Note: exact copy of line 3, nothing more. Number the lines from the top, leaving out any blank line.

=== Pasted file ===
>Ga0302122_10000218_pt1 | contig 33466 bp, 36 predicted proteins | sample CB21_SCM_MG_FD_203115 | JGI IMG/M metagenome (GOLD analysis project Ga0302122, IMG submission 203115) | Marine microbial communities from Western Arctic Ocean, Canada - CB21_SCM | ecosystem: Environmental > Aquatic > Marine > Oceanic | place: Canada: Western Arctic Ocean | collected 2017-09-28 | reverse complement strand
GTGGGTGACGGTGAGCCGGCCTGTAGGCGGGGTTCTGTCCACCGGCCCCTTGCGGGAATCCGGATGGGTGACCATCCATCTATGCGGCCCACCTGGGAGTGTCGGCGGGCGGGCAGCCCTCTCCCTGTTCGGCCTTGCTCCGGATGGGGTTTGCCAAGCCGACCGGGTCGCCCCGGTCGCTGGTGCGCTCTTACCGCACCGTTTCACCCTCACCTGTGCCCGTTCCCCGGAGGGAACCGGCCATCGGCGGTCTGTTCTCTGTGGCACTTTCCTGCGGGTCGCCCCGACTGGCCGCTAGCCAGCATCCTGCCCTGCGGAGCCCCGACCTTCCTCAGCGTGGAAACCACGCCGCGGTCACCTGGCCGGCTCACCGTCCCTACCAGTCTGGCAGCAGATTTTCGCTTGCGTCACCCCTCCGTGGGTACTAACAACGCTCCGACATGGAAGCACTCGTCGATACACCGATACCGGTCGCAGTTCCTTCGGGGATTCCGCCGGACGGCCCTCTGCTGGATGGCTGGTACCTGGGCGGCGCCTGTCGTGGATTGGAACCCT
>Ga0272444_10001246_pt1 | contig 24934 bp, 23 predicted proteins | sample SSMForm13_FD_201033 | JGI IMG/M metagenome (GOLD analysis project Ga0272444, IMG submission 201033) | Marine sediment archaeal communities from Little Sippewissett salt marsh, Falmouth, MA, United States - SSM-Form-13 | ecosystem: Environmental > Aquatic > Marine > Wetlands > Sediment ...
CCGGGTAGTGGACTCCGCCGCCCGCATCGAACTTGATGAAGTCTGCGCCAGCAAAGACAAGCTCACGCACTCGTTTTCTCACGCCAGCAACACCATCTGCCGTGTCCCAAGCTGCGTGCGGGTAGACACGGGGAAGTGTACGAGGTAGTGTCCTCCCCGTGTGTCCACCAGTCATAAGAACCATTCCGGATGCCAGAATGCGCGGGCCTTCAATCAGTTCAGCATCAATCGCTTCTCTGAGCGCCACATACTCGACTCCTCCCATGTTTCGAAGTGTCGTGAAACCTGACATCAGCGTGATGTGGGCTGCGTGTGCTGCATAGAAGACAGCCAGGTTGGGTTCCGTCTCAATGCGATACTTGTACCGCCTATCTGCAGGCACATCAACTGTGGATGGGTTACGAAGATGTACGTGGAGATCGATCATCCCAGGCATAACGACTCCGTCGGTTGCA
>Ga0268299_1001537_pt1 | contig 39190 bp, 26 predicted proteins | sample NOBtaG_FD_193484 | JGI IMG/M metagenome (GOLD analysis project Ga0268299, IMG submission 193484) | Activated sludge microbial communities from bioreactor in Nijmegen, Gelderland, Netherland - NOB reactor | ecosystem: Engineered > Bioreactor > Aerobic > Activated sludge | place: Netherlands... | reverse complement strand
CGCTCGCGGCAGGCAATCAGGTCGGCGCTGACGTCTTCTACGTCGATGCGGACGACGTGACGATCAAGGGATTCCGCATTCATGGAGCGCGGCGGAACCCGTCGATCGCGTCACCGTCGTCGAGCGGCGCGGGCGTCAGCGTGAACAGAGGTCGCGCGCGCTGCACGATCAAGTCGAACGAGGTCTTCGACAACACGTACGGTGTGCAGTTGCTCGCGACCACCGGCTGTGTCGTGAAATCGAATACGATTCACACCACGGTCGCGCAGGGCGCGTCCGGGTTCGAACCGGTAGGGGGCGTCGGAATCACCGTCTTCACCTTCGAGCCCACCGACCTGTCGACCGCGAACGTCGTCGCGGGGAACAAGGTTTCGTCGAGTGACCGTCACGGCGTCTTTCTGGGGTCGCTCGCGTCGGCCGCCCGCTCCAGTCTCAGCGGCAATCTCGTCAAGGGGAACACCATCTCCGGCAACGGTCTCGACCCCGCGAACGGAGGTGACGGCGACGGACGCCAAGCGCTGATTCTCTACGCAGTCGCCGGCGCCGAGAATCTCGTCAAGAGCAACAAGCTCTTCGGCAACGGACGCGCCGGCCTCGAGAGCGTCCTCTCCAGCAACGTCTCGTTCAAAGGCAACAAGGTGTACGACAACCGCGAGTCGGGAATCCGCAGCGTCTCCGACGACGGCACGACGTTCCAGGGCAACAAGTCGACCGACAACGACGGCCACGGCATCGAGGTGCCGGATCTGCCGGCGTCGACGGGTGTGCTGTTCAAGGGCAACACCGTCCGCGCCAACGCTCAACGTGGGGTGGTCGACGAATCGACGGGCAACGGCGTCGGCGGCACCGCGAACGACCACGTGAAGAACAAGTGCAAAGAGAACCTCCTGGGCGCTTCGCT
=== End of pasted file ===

>Ga0272444_10001246_pt1 | contig 24934 bp, 23 predicted proteins | sample SSMForm13_FD_201033 | JGI IMG/M metagenome (GOLD analysis project Ga0272444, IMG submission 201033) | Marine sediment archaeal communities from Little Sippewissett salt marsh, Falmouth, MA, United States - SSM-Form-13 | ecosystem: Environmental > Aquatic > Marine > Wetlands > Sediment ...